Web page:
The scalar singlet meson becomes lighter as the system approaches the second order critical point (the end point of the first order bulk transition), and is expected to have vanishing mass as other masses or hadronic scales remain finite at the critical point. This suggests that the continuum limit of the system at this critical point is a theory of scalars and hence one expects it to be a free theory, from the general arguments of the triviality of scalar field theories.
The scaling behavior of the hadronic observables is expected to be altered near this critical point, as opposed to the continuum limit governed by the Gaussian fixed point at . Care must be exercised to do any scaling test. In particular, measuring the sigma mass while approaching the conventional continuum limit should indicate how much influence this critical endpoint has at a particular point in parameter space.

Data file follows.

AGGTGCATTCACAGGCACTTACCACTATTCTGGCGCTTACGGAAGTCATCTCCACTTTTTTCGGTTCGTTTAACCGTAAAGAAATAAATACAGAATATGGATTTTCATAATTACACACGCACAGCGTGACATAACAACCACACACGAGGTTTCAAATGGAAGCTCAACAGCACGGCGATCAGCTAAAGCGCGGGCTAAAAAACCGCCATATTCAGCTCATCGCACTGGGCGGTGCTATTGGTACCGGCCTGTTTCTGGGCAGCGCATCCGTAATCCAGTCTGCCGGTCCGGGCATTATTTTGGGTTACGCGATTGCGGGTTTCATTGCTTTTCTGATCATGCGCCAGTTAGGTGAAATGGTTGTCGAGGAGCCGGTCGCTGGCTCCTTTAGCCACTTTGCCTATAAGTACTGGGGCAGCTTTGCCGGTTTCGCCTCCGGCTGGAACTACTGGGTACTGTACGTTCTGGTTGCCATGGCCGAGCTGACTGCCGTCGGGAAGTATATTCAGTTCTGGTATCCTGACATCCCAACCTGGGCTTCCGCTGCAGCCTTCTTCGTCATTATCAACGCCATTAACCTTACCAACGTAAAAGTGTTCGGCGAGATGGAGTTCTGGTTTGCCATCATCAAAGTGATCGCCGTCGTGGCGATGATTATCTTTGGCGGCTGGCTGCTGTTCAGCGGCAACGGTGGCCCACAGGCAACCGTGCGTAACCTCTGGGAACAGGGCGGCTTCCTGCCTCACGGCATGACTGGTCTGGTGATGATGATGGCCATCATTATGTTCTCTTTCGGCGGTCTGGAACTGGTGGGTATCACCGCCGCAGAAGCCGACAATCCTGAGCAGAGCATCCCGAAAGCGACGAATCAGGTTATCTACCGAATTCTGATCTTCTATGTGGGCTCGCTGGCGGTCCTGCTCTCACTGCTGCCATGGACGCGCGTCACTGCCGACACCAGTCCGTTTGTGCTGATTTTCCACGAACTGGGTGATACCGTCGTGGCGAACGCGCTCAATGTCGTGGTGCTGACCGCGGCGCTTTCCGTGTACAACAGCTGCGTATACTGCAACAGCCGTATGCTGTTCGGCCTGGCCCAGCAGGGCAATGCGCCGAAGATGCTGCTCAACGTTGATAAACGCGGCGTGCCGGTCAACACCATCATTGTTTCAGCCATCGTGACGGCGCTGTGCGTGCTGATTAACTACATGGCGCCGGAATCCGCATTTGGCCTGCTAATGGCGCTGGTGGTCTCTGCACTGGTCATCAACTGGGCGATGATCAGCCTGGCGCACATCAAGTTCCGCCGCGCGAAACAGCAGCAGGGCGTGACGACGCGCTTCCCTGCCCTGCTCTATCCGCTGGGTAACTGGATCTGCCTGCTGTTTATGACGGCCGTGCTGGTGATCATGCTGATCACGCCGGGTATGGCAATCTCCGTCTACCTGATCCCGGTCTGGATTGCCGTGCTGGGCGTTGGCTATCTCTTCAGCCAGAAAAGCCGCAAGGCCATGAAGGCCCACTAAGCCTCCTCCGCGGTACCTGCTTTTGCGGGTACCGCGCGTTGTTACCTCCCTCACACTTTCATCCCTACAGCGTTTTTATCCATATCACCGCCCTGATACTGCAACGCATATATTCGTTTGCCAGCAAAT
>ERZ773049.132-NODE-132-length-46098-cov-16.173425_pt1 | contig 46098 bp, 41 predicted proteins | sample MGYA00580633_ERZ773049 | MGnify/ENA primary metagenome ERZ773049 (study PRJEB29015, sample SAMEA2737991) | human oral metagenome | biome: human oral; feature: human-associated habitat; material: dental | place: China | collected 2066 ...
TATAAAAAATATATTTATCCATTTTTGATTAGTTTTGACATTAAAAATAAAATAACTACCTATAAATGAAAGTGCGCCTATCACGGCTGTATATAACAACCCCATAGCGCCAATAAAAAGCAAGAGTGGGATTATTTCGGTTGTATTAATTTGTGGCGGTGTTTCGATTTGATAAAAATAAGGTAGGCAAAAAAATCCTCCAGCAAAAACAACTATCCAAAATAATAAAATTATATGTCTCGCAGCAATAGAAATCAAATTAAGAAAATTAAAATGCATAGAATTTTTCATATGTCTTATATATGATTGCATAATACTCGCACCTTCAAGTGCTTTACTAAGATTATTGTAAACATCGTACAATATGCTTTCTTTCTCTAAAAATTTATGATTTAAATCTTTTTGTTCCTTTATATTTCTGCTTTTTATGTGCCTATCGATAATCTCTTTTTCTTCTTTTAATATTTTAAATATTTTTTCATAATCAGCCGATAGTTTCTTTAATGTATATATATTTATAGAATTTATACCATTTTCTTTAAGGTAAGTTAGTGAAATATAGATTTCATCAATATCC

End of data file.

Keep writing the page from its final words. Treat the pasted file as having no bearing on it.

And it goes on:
The running of the gauge coupling directly measured on the lattice is expected to be altered by this critical point, as it potentially deviates from the behavior in the weak coupling limit. More study is required to quantify this effect.
Our calculations were done on the QCDOC and NY Blue at BNL. X.-Y. Jin wants to express the sincere gratitude especially toward all the brilliant minds behind the QCDOC project. This research utilized resources at the New York Center for Computational Sciences at Stony Brook University/Brookhaven National Laboratory which is supported by the U.S. Department of Energy under Contract No. DE-FG02-92ER40699 and by the State of New York.